Fate of Genocide Suspect Debated
ARUSHA, Tanzania (AP) _ The chief U.N. prosecutor in the Rwandan genocide trials has asked a panel of judges not to release a chief suspect despite arguments he has been held too long without being charged.
Prosecutor Carla del Ponte on Wednesday said Laurent Semanza’s request for release was groundless and reminded the court of the severity of his crimes during the 1994 genocide, the Swiss-based Hirondelle independent press agency reported.
The International Criminal Tribunal for Rwanda is trying the planners and organizers of the Hutu government-orchestrated murder of more than 500,000 Tutsis and politically moderate Hutus.
The panel will hear arguments from del Ponte on Feb. 22 challenging their decision in November to release another genocide suspect, Jean-Bosco Barayagwiza, on the same grounds.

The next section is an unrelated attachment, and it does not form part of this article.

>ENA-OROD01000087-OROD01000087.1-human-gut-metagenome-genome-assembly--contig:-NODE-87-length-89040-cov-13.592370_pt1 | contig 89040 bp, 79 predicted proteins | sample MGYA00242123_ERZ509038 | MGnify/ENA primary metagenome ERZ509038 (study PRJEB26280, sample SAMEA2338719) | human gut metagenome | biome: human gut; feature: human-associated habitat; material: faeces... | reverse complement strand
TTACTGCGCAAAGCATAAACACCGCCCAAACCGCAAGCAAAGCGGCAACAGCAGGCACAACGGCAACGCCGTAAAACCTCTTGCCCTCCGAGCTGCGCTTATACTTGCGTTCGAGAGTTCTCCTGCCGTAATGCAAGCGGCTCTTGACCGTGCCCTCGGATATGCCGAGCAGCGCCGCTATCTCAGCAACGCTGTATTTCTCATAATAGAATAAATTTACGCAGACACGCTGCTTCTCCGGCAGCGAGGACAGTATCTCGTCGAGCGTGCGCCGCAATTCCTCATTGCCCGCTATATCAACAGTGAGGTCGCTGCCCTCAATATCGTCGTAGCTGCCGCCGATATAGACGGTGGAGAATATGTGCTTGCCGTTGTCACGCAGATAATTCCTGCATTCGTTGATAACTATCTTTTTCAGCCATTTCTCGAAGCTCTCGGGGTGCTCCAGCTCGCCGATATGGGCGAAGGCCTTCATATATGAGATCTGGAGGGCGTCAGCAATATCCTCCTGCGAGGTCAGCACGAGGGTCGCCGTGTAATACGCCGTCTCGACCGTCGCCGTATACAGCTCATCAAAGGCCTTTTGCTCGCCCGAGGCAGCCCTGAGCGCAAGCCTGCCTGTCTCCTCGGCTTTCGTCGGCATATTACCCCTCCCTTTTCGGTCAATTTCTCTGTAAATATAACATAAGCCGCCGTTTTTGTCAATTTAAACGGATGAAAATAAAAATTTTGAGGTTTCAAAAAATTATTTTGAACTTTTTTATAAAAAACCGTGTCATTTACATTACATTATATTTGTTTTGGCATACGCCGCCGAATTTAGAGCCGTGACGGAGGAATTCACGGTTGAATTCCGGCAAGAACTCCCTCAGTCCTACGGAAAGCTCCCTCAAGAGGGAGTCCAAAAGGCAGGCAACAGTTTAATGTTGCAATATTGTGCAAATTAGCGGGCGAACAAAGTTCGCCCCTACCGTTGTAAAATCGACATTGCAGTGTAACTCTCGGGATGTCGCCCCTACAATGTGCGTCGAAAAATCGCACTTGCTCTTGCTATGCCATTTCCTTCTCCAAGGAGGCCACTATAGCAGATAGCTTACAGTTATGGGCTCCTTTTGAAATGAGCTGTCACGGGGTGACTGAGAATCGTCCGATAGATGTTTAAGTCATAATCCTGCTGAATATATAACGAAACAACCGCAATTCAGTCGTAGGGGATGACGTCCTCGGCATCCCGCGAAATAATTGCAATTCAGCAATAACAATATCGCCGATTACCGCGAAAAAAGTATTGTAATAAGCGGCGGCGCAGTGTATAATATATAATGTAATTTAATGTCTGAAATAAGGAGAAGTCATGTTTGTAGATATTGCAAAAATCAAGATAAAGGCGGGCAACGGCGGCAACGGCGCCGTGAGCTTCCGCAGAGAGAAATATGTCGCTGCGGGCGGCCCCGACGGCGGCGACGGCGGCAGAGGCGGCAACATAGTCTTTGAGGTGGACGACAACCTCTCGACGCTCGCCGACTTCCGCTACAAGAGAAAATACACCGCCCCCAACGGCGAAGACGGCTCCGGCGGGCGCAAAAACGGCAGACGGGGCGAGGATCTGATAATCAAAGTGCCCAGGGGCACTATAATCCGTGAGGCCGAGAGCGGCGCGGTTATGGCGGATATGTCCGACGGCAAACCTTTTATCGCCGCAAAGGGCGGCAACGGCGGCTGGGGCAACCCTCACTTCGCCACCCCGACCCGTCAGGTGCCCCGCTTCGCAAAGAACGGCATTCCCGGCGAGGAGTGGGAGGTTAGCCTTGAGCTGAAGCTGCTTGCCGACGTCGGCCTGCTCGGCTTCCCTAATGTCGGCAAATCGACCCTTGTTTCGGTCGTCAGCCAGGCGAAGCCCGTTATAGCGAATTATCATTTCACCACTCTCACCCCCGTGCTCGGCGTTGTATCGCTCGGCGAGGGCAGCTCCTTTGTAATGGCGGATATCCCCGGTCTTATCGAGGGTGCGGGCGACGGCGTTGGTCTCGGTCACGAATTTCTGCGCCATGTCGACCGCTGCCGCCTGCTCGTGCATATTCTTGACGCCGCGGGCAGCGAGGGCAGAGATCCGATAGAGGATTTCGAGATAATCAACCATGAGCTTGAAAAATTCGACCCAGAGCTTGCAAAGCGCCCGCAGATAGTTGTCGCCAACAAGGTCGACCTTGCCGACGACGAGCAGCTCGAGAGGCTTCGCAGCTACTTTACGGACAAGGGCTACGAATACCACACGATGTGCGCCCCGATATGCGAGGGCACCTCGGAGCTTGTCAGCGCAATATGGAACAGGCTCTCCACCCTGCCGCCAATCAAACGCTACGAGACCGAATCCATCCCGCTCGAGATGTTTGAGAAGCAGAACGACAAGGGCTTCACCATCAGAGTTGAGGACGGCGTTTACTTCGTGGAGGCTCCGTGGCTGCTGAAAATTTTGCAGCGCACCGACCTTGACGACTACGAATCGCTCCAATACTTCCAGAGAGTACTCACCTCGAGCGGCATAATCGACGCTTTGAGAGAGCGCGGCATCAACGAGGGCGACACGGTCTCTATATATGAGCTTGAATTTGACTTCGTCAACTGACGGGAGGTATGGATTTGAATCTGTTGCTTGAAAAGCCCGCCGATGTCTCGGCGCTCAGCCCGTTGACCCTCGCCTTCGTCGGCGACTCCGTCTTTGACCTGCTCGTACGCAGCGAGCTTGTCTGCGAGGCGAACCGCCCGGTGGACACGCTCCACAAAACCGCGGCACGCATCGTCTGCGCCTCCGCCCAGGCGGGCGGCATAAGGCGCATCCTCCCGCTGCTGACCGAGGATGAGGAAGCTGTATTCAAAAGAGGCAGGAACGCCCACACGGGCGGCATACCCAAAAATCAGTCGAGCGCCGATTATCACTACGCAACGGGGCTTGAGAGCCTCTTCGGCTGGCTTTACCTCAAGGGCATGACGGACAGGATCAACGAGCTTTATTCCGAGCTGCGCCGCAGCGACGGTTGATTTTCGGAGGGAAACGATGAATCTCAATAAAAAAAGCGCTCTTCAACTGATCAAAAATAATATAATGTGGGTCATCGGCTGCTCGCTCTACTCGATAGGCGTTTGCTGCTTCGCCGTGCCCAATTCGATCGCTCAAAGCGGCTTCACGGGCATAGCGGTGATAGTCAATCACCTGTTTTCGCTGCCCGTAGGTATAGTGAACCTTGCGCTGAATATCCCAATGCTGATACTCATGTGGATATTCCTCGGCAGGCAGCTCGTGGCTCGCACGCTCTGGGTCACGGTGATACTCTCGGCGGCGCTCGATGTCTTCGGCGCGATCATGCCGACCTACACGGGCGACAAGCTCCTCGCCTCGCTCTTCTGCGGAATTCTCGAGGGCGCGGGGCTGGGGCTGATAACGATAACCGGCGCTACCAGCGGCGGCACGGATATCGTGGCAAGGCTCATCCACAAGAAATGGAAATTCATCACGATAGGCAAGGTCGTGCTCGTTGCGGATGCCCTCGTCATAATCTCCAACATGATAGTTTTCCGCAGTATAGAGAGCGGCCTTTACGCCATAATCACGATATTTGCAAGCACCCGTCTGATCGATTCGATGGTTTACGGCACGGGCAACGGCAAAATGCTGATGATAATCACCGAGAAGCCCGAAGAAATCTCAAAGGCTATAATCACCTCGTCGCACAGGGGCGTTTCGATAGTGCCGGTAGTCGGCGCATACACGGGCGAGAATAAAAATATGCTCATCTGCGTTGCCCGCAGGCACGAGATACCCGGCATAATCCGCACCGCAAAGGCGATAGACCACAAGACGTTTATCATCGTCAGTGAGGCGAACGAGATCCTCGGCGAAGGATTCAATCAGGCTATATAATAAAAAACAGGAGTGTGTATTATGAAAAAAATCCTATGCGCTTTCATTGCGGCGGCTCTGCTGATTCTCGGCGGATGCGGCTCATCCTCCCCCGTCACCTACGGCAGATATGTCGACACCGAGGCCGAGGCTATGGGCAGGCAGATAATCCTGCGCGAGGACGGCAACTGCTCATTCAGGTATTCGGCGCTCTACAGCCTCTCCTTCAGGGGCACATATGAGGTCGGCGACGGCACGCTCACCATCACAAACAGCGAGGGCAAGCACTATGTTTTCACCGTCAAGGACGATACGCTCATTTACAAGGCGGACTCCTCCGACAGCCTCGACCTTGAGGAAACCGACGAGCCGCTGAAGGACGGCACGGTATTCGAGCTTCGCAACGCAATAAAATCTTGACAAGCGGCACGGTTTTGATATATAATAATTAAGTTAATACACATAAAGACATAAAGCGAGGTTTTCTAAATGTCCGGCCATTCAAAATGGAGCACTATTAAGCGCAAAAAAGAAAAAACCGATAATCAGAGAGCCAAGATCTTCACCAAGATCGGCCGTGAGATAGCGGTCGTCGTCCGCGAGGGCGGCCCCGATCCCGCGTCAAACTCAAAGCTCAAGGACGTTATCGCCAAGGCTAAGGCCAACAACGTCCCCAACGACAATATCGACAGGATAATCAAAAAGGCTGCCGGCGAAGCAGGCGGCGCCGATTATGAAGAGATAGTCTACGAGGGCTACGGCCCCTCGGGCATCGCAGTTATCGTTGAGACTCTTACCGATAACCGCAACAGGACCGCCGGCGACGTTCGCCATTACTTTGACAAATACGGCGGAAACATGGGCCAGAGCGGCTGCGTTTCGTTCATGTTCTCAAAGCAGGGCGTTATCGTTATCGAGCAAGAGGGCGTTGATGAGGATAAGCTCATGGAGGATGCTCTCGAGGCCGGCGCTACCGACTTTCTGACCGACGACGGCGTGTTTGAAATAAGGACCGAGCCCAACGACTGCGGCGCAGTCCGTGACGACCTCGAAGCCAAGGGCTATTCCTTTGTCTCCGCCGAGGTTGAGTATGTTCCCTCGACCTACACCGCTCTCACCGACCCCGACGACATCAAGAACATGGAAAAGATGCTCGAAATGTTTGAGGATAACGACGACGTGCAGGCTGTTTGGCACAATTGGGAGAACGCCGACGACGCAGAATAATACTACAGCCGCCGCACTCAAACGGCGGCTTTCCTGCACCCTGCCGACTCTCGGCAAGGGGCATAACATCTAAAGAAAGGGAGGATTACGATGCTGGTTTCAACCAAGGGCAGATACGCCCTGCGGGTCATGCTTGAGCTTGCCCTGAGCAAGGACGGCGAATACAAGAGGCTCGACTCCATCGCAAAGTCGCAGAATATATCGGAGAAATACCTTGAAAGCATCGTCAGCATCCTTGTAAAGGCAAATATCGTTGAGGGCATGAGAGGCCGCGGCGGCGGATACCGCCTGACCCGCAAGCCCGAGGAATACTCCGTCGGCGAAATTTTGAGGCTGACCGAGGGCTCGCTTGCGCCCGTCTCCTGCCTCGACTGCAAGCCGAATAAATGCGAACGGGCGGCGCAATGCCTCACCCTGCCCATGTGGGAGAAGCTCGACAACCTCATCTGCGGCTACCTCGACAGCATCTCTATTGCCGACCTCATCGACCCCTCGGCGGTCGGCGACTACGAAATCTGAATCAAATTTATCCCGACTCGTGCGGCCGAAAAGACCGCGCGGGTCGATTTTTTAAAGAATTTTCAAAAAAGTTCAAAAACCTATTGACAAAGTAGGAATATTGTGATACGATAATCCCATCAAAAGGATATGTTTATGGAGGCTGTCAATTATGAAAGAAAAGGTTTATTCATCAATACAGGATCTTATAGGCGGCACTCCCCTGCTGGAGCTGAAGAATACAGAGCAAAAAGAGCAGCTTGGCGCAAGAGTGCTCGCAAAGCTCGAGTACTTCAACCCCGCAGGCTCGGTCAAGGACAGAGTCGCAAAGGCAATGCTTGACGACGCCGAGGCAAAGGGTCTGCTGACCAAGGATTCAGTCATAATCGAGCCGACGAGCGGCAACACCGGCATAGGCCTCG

The Barayagwiza ruling outraged Rwanda, which suspended cooperation with the tribunal. Relations were only recently restored after del Ponte managed to secure the arrests of several Rwandan genocide suspects in Europe.
Del Ponte warned that a similar ruling on Semanza would discredit the court.
``Today, and next week in the case of Barayagwiza, you will be deciding on the existence of this tribunal,″ Hirondelle quoted her as saying.
Semanza is accused of helping organize and carry out the slaughter of Tutsis who sought shelter in two churches in Ruhanga and Musha, where human rights activists say at least 800 people were killed in a single day.
Semanza was arrested in Cameroon in March 1996. He was held until October 1997 before being charged and was then transferred to the U.N. tribunal in the northern Tanzanian town of Arusha. He has pleaded innocent to seven counts of genocide and crimes against humanity.